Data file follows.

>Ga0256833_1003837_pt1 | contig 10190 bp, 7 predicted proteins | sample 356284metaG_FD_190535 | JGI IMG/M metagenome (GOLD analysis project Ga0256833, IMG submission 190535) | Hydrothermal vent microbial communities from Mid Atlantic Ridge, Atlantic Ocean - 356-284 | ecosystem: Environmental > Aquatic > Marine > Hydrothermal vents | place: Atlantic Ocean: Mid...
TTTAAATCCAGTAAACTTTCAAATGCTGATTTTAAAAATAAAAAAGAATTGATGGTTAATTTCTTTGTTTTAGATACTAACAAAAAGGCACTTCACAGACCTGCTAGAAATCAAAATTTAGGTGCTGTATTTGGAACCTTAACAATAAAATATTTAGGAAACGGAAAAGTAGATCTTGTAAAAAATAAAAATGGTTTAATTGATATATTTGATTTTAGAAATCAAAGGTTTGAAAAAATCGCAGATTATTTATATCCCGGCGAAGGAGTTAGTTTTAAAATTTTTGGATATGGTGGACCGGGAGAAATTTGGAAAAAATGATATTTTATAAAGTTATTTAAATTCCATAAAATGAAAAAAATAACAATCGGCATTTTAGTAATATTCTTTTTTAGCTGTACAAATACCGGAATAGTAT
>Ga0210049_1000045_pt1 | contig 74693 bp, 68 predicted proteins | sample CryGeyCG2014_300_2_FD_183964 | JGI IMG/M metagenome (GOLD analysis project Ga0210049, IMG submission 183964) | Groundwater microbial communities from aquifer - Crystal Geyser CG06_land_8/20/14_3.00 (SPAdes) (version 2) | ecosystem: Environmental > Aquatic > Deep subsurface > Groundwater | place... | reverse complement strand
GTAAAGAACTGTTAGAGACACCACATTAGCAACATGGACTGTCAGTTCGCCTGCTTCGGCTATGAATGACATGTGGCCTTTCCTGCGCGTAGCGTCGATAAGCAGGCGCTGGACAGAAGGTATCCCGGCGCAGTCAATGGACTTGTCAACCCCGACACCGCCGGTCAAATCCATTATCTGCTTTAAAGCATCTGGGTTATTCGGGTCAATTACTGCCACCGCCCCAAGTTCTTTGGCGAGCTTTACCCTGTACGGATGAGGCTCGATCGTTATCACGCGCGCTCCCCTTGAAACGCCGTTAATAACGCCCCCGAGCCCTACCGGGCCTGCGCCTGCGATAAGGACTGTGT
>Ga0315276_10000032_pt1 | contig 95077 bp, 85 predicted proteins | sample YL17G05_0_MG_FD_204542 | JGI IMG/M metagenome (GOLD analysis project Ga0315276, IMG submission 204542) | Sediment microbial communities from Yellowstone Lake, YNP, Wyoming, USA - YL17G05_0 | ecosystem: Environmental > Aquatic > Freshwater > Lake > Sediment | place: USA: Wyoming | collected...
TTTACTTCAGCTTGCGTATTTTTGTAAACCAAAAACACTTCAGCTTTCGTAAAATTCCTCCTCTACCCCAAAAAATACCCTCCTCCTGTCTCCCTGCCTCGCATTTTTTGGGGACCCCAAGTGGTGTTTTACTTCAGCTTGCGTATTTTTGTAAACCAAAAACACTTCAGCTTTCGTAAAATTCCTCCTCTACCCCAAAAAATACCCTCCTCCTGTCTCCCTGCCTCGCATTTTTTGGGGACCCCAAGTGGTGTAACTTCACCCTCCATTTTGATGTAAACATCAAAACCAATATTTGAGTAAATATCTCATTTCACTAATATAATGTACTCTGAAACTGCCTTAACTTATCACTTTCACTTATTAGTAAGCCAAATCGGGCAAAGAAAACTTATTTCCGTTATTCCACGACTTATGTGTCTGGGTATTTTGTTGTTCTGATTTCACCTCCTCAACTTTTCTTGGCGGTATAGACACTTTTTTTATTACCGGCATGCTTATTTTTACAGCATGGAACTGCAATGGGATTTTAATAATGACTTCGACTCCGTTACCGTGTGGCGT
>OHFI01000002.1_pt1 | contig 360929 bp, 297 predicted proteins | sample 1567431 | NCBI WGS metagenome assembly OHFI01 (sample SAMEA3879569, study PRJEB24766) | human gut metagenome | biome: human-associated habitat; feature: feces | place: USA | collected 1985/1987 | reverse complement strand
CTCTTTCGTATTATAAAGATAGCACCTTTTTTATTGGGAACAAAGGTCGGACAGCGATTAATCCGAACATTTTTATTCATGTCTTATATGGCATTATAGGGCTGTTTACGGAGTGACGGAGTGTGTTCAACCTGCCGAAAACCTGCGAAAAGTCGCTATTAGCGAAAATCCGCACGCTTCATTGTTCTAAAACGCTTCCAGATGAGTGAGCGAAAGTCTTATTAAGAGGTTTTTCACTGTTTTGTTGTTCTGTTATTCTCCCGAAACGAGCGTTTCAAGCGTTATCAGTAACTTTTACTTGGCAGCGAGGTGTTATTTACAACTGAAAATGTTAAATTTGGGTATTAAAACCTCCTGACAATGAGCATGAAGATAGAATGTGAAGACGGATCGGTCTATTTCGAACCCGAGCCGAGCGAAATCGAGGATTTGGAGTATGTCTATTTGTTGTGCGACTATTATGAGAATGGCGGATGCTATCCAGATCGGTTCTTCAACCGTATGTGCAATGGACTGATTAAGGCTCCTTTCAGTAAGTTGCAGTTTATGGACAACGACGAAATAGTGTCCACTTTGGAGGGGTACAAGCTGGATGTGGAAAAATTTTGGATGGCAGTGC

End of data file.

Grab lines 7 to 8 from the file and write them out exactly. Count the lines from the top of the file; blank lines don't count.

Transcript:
>OHFI01000002.1_pt1 | contig 360929 bp, 297 predicted proteins | sample 1567431 | NCBI WGS metagenome assembly OHFI01 (sample SAMEA3879569, study PRJEB24766) | human gut metagenome | biome: human-associated habitat; feature: feces | place: USA | collected 1985/1987 | reverse complement strand
CTCTTTCGTATTATAAAGATAGCACCTTTTTTATTGGGAACAAAGGTCGGACAGCGATTAATCCGAACATTTTTATTCATGTCTTATATGGCATTATAGGGCTGTTTACGGAGTGACGGAGTGTGTTCAACCTGCCGAAAACCTGCGAAAAGTCGCTATTAGCGAAAATCCGCACGCTTCATTGTTCTAAAACGCTTCCAGATGAGTGAGCGAAAGTCTTATTAAGAGGTTTTTCACTGTTTTGTTGTTCTGTTATTCTCCCGAAACGAGCGTTTCAAGCGTTATCAGTAACTTTTACTTGGCAGCGAGGTGTTATTTACAACTGAAAATGTTAAATTTGGGTATTAAAACCTCCTGACAATGAGCATGAAGATAGAATGTGAAGACGGATCGGTCTATTTCGAACCCGAGCCGAGCGAAATCGAGGATTTGGAGTATGTCTATTTGTTGTGCGACTATTATGAGAATGGCGGATGCTATCCAGATCGGTTCTTCAACCGTATGTGCAATGGACTGATTAAGGCTCCTTTCAGTAAGTTGCAGTTTATGGACAACGACGAAATAGTGTCCACTTTGGAGGGGTACAAGCTGGATGTGGAAAAATTTTGGATGGCAGTGC